The other main performance in this film is Mélanie Laurent, who plays Shoshanna Dreyfus, the daughter of a slain family who herself manages to escape Landa's gun. We meet her again years later, when she operates a cinema in Paris that caters to Nazis through frequent screenings of Riefenstahl and Goebbels' work. When a young German war hero (Daniel Brühl) falls in love with her, she finds herself suddenly dining with Nazi brass, and her theater is picked to host the forthcoming premiere of Nation's Pride, Goebbels' newest bit of propagandistic melodrama. So Shoshanna plans to stage a massacre when her Nazi audience gathers, unaware that the American and British government (including Mike Myers in an incredible cameo as a English commanding officer) will be attempting just such an operation themselves, with the Basterds' help.
Everything moves towards Shoshanna's cinema in Inglourious Basterds, where, in the audacious and thrilling climactic sequence, Tarantino stages a gleeful alternate history that doubles as a boyish war-movie catharsis. This will be the moment that hiss-prone moviegoers object to, though there's more to Tarantino's alternate reality than mere shock value or cultural heresy. Imagine, for example, if 19th-century Native Americans were to see the ways in which the white massacre of entire tribes was depicted in 20th-century cinema. Consider how crass and craven this depiction would seem, how crudely calibrated for maximum audience titillation it would feel, in its glossing of historical fact. When Tarantino stampedes over factual accuracy in favor of audience catharsis in the final reel of Inglourious Basterds, he claims the Holocaust for pulp, just as countless Western filmmakers did for earlier Indian slaughter in the 1940s, 50s, and 60s. The most daring element of Inglourious Basterds is the fact that some Holocaust survivors are still alive, but imagine what a Native American might have thought had he sat through They Died With Their Boots On. Tarantino doesn't indict his audience for enjoying the revenge fantasy in his alternate history; he simply acknowledges that we often go to movies for the very purpose of reshaping history to meet our entertainment demands.
Those critics who feel he's not being properly reverential perhaps think that this specific tragedy is still too fresh for such a treatment; I'm more inclined to admire Tarantino's chutzpah. Just yesterday my Jewish mother included me in a group email asking to sign a petition to have an anti-Semitic website removed from the Internet. I will not sign such a thing—it sits uneasily with my respect for free speech and dissemination of ideas, and my mother's fear feels like a relic from a bygone era. (She was born in 1948.) Certainly older critics who grew up in the Holocaust's immediate shadow are entitled to their sensitivity—but then those of us who grew up listening to relatives describe an unfriendly world that seemed unnecessarily paranoid in the context of our own experiences are entitled to our desire for this fear to get the Tarantino treatment. When I opened my mom's fearful-sounding message, I thought of Inglourious Basterds' climactic scene; I knew she wouldn't like it, but I was grateful that someone had made it. I'll also admit that I, as a moviegoer, have no problem watching Nazis get taste of their own barbarity in this film, though that might not have anything to do with Jewishness. Why should we feel suddenly uneasy watching bad guys get slaughtered, particularly when the violence itself is less gratuitous than any number of contemporary movies, including Tarantino's?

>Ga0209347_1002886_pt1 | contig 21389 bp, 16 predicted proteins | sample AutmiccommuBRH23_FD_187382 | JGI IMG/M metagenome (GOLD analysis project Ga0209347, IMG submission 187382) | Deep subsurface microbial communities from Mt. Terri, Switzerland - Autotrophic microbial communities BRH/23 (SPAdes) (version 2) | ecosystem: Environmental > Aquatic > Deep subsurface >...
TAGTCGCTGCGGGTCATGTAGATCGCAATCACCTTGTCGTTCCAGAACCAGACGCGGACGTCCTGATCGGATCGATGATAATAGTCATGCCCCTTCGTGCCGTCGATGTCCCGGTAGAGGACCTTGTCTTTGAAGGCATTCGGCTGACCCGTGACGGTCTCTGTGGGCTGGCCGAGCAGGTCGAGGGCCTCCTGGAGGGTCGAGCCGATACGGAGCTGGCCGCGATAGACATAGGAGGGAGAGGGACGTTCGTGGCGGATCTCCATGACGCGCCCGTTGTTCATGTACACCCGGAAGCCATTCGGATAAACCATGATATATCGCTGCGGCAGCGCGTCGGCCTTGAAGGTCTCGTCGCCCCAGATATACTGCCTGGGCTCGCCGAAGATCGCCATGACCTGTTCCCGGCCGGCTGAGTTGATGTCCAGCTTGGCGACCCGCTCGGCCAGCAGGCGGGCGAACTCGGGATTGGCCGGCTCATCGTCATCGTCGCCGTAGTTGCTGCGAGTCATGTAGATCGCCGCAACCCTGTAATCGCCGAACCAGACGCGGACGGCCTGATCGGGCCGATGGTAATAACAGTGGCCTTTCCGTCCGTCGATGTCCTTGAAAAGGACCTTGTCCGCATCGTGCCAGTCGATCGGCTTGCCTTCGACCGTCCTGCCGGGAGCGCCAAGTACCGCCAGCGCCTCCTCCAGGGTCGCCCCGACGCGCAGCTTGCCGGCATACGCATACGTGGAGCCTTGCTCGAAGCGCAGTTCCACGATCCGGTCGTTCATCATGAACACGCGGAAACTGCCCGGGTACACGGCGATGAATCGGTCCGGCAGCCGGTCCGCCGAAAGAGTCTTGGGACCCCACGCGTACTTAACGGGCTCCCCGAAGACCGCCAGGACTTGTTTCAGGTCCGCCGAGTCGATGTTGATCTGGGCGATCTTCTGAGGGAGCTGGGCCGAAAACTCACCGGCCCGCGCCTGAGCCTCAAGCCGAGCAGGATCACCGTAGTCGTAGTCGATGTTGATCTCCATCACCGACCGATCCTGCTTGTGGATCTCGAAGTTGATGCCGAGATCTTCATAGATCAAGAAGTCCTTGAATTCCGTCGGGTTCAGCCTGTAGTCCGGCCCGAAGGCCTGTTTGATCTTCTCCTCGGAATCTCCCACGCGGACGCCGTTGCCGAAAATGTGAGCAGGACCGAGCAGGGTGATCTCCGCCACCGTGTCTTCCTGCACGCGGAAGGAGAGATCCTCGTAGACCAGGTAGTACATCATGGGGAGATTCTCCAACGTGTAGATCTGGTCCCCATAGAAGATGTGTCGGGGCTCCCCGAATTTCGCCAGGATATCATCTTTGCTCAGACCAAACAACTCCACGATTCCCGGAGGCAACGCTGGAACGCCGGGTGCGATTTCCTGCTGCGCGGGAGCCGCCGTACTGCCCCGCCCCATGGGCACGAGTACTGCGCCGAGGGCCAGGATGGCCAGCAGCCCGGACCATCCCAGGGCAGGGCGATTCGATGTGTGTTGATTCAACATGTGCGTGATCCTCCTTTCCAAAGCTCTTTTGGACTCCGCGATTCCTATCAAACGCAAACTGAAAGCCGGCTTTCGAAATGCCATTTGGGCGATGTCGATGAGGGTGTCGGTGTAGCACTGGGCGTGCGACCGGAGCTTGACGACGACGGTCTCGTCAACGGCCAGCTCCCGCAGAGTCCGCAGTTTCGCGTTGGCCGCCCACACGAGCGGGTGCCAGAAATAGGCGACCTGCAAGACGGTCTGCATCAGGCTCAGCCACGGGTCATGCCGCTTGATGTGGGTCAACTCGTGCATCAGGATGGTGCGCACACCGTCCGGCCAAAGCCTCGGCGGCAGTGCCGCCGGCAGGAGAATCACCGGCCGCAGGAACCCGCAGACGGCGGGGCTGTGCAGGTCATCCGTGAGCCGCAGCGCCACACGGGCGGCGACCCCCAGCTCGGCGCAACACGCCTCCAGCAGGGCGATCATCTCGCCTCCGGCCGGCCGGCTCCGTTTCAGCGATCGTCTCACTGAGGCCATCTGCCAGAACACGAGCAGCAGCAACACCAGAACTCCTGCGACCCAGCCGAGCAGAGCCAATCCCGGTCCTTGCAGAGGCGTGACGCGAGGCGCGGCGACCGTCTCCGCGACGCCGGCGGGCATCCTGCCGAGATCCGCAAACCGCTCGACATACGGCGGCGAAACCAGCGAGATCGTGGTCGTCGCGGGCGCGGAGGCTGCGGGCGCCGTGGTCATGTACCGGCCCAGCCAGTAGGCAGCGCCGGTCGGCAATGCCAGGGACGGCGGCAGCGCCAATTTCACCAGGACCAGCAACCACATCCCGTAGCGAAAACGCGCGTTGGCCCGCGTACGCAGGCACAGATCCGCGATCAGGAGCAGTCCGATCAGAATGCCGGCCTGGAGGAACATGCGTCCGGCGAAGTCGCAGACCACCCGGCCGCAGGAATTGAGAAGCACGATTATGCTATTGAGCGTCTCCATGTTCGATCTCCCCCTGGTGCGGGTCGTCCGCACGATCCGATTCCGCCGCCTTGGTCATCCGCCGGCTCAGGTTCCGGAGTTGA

It's perhaps still a little annoying to watch a pampered celebrity director ape the styles and mannerisms of shoestring-budget genre masters as well as the socially-conscious and bourgeoisie-mistrusting New Wave auteurs, and Tarantino stumbles tonally in a few moments of unnecessary Samuel L. Jackson voiceover. But overall, the director takes nothing for granted here. This film is not campy-but-valuable purely for being his creation, as Kill Bill and Grindhouse were. If the characters are broadly drawn, they're no more so than those in Children of Paradise, Marcel Carné's 1945 epic made on the sly under Nazi rule. That movie is, sometimes shot-for-shot, an obvious influence on Inglourious Basterds, and in my opinion this kind of film-historical awareness further redeems Tarantino's callousness towards actual history. It shows that he's more than simply glib. For its cavalier attitude, its bevy of film tricks and allusions, and for the passion that clearly went into it, Inglourious Basterds might not be the most polite Holocaust movie, but it's surely the most fun. Tarantino's greatest achievement is in daring to make it so.
Inglourious Basterds, directed by Quentin Tarantino. The Weinstein Company, 153 min., rated R. Now playing everywhere.